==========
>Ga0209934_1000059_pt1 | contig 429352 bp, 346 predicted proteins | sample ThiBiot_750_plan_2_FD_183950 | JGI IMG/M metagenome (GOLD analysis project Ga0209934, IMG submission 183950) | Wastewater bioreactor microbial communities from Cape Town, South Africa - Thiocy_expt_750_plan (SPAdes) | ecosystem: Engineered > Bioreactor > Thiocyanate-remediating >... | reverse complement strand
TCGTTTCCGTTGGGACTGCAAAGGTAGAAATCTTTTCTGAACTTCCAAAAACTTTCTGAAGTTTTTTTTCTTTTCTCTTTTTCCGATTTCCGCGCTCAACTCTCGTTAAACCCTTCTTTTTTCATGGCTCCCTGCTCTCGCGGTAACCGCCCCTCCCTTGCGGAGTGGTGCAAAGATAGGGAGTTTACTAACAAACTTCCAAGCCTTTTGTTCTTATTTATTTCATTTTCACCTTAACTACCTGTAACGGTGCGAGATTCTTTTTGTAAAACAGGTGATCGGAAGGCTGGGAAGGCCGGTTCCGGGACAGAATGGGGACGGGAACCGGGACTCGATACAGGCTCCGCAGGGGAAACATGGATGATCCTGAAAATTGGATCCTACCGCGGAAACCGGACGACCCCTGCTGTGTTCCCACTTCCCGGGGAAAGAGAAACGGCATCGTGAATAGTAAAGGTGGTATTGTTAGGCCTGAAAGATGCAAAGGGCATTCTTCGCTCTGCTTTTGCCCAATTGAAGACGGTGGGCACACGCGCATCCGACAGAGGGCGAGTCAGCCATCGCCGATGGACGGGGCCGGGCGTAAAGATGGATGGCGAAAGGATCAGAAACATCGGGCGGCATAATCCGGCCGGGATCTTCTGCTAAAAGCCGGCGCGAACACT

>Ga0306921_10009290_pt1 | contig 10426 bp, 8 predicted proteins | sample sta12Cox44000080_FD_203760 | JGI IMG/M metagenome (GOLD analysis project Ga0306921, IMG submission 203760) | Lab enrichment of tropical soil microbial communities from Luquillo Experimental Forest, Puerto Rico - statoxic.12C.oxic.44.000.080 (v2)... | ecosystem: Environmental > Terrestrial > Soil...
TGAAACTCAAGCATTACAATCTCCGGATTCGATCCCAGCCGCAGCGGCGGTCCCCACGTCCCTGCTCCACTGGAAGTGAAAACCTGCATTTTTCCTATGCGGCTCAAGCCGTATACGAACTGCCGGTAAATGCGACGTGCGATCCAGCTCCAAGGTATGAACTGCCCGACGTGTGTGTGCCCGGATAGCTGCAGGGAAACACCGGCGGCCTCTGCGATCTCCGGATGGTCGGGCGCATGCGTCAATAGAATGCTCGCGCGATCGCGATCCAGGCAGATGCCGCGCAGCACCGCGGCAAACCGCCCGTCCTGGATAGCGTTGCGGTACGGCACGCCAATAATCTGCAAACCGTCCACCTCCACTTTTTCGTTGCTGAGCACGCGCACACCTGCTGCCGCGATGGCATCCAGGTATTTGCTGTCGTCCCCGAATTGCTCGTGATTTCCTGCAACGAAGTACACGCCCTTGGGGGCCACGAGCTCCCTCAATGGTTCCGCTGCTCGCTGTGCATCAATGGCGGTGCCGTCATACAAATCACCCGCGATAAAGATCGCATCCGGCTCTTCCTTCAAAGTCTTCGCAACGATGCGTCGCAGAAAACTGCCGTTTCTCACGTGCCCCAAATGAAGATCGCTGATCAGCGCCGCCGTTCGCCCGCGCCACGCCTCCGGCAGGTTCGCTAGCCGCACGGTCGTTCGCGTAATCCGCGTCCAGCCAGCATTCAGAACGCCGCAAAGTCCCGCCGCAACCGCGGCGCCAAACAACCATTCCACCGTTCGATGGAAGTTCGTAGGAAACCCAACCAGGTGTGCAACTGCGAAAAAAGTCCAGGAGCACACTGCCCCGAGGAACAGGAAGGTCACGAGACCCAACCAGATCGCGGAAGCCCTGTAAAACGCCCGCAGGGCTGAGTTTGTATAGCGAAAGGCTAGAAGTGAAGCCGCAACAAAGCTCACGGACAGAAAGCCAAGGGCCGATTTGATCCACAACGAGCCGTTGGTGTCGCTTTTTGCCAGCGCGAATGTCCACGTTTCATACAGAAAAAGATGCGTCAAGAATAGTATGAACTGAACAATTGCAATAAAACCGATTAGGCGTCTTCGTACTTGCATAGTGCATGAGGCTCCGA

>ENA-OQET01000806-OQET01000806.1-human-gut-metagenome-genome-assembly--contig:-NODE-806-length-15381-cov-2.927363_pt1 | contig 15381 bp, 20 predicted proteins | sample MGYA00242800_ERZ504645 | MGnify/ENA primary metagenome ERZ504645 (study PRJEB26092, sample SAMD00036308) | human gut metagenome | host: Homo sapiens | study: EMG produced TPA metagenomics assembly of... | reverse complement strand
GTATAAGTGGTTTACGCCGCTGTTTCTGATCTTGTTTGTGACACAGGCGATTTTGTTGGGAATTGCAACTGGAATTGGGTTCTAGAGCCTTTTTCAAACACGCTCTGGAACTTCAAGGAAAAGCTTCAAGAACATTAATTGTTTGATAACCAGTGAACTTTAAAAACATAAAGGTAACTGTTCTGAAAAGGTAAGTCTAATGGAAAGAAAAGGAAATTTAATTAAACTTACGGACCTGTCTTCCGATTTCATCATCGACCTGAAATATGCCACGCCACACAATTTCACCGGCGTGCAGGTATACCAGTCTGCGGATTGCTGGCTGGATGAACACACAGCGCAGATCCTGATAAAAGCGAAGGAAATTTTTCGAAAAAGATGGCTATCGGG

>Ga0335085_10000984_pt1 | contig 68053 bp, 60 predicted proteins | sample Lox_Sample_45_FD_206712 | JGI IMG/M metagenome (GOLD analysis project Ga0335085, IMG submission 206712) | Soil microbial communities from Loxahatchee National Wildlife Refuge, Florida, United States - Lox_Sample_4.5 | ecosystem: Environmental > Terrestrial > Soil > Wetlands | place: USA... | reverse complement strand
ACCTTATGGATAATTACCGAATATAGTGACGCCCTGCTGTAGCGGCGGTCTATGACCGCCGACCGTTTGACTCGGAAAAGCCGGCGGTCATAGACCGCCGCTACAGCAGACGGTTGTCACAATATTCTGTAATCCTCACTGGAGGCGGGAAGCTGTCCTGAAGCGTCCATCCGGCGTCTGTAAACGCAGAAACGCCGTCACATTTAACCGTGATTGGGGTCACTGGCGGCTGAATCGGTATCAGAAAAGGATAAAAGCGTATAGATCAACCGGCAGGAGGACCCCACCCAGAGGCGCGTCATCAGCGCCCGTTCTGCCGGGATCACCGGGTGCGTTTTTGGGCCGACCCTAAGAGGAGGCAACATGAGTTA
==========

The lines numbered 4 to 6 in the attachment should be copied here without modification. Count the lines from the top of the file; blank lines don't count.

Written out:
TGAAACTCAAGCATTACAATCTCCGGATTCGATCCCAGCCGCAGCGGCGGTCCCCACGTCCCTGCTCCACTGGAAGTGAAAACCTGCATTTTTCCTATGCGGCTCAAGCCGTATACGAACTGCCGGTAAATGCGACGTGCGATCCAGCTCCAAGGTATGAACTGCCCGACGTGTGTGTGCCCGGATAGCTGCAGGGAAACACCGGCGGCCTCTGCGATCTCCGGATGGTCGGGCGCATGCGTCAATAGAATGCTCGCGCGATCGCGATCCAGGCAGATGCCGCGCAGCACCGCGGCAAACCGCCCGTCCTGGATAGCGTTGCGGTACGGCACGCCAATAATCTGCAAACCGTCCACCTCCACTTTTTCGTTGCTGAGCACGCGCACACCTGCTGCCGCGATGGCATCCAGGTATTTGCTGTCGTCCCCGAATTGCTCGTGATTTCCTGCAACGAAGTACACGCCCTTGGGGGCCACGAGCTCCCTCAATGGTTCCGCTGCTCGCTGTGCATCAATGGCGGTGCCGTCATACAAATCACCCGCGATAAAGATCGCATCCGGCTCTTCCTTCAAAGTCTTCGCAACGATGCGTCGCAGAAAACTGCCGTTTCTCACGTGCCCCAAATGAAGATCGCTGATCAGCGCCGCCGTTCGCCCGCGCCACGCCTCCGGCAGGTTCGCTAGCCGCACGGTCGTTCGCGTAATCCGCGTCCAGCCAGCATTCAGAACGCCGCAAAGTCCCGCCGCAACCGCGGCGCCAAACAACCATTCCACCGTTCGATGGAAGTTCGTAGGAAACCCAACCAGGTGTGCAACTGCGAAAAAAGTCCAGGAGCACACTGCCCCGAGGAACAGGAAGGTCACGAGACCCAACCAGATCGCGGAAGCCCTGTAAAACGCCCGCAGGGCTGAGTTTGTATAGCGAAAGGCTAGAAGTGAAGCCGCAACAAAGCTCACGGACAGAAAGCCAAGGGCCGATTTGATCCACAACGAGCCGTTGGTGTCGCTTTTTGCCAGCGCGAATGTCCACGTTTCATACAGAAAAAGATGCGTCAAGAATAGTATGAACTGAACAATTGCAATAAAACCGATTAGGCGTCTTCGTACTTGCATAGTGCATGAGGCTCCGA

>ENA-OQET01000806-OQET01000806.1-human-gut-metagenome-genome-assembly--contig:-NODE-806-length-15381-cov-2.927363_pt1 | contig 15381 bp, 20 predicted proteins | sample MGYA00242800_ERZ504645 | MGnify/ENA primary metagenome ERZ504645 (study PRJEB26092, sample SAMD00036308) | human gut metagenome | host: Homo sapiens | study: EMG produced TPA metagenomics assembly of... | reverse complement strand
GTATAAGTGGTTTACGCCGCTGTTTCTGATCTTGTTTGTGACACAGGCGATTTTGTTGGGAATTGCAACTGGAATTGGGTTCTAGAGCCTTTTTCAAACACGCTCTGGAACTTCAAGGAAAAGCTTCAAGAACATTAATTGTTTGATAACCAGTGAACTTTAAAAACATAAAGGTAACTGTTCTGAAAAGGTAAGTCTAATGGAAAGAAAAGGAAATTTAATTAAACTTACGGACCTGTCTTCCGATTTCATCATCGACCTGAAATATGCCACGCCACACAATTTCACCGGCGTGCAGGTATACCAGTCTGCGGATTGCTGGCTGGATGAACACACAGCGCAGATCCTGATAAAAGCGAAGGAAATTTTTCGAAAAAGATGGCTATCGGG